Tuesday, January 21, 2014
Cold is relative in the North Country. When the thermometer plunged a couple weeks ago, the record low temperatures were a major news story along the eastern seaboard of North America. The phenomenon was described as a "polar vortex." In Minnesota this kind of weather is called a "normal January." A friend once told me this is the price of five months of paradise. And black flies.
|Temperature in farenheit (same as -31C) on Tuesday morning, January 21st.|
Iron Rangers aren't especially tougher, just a different kind of acclimated. When I lived here more than one person told me they couldn't wait for the unbearable 80 degree days to relent...and for ice fishing. But there is justifiable pride in their own brand of hardiness, casual indifference to the Minneapolis climate--the "banana belt"--and respect for anywhere currently colder than home. In time, my new blood began to thicken too, and before long the winter jacket would open up like maple sap in March. The kids didn't know any different. Shortly after we moved to Ohio, a teacher chastised my son for not wearing his coat on a below-freezing winter day. "Why?" he replied. "It's not cold."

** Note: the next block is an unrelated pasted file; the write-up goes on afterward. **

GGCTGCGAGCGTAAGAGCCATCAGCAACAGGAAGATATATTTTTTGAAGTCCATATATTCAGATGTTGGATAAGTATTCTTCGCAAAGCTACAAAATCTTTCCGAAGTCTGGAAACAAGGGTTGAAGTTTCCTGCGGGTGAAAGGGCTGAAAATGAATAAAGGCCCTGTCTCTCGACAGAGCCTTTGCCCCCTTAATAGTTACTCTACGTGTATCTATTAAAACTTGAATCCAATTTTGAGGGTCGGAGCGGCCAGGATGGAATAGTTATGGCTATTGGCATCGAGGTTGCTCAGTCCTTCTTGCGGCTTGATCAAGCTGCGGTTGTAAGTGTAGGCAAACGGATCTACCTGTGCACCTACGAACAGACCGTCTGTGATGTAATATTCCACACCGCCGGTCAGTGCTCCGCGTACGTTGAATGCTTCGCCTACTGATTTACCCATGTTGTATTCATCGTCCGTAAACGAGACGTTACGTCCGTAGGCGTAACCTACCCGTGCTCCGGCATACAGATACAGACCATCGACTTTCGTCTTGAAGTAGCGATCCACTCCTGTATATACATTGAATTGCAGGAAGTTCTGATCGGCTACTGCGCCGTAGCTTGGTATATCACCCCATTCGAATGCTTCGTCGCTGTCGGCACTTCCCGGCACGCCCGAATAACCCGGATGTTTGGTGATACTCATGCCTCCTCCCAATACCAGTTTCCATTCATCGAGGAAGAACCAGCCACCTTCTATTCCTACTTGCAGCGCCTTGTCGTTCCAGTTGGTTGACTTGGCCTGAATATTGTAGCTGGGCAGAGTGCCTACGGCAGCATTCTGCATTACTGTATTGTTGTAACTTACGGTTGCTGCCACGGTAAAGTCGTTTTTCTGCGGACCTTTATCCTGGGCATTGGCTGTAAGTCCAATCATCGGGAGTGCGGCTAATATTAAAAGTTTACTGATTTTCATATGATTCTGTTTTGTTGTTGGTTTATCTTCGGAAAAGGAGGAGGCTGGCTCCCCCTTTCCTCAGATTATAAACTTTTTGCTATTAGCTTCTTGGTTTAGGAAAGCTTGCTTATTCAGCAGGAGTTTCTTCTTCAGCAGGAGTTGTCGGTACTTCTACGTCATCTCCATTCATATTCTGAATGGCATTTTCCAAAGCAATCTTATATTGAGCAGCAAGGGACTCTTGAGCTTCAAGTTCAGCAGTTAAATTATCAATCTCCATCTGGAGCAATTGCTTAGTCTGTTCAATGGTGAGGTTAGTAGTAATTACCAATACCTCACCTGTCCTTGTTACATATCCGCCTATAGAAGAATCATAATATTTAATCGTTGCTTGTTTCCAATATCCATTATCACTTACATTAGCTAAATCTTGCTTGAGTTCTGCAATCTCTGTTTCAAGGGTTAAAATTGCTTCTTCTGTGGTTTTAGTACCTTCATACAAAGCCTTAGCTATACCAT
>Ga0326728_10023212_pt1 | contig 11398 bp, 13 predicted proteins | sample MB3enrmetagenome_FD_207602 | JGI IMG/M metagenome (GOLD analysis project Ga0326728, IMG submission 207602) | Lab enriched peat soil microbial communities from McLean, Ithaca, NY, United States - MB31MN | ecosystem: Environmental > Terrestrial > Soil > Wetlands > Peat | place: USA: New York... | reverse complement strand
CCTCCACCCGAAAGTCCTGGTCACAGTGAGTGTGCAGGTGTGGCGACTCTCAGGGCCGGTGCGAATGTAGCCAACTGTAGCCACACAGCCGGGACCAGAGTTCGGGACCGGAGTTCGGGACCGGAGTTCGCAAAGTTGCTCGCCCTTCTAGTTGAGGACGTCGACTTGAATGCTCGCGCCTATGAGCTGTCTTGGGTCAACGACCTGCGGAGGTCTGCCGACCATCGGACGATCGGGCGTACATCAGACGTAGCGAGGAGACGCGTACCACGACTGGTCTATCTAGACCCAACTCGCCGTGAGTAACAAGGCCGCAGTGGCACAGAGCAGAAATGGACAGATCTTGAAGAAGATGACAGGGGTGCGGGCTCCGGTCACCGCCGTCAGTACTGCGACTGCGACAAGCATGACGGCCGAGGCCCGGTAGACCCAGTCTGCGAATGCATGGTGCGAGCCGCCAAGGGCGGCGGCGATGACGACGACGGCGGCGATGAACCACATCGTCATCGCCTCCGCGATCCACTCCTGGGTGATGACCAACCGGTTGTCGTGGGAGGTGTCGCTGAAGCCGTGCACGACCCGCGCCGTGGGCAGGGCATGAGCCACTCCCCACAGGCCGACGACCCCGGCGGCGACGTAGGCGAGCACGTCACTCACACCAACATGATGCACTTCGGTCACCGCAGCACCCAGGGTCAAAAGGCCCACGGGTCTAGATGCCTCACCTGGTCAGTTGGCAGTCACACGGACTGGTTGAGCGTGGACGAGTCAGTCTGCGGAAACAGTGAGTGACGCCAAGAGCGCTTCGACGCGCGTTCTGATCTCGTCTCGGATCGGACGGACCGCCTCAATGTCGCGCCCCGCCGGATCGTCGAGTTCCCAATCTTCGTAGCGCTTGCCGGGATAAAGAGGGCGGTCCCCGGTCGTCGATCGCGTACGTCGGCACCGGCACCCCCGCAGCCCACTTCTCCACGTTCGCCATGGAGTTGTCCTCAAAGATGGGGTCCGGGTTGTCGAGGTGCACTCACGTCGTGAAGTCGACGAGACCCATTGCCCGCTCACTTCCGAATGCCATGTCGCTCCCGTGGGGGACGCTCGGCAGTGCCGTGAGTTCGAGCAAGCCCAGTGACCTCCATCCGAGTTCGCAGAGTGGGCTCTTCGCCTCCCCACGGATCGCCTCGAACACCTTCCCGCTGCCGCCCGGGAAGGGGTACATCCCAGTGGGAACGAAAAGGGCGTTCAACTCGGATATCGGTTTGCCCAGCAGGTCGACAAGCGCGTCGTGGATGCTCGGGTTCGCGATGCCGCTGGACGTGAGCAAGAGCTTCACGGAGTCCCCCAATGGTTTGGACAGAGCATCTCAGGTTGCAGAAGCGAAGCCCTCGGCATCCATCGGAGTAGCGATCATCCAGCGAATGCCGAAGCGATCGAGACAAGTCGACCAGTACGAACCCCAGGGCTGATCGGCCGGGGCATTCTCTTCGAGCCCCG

Saturday, January 18, 2014
We moored this morning, a 10-minute tender ride off of Belize City. Today's main agenda was snorkeling on the barrier reef that runs the length of Belize, the second longest reef in the world, which has been on my wish list of destinations for a very long time.
We were picked up by a catamaran boatside. Everyone was issued the standard fins, snorkel and goggles. I was pleased to see the equipment was in good condition and very clean, which is not always the case for some operators. We were also issued a mandatory inflatable vest, though experienced snorkelers could deflate it upon entering the water. We tested equipment on the way to the reef while some couples writhed to Bob Marley, whose music is stuck in a loop track at a single station that broadcasts throughout the Caribbean.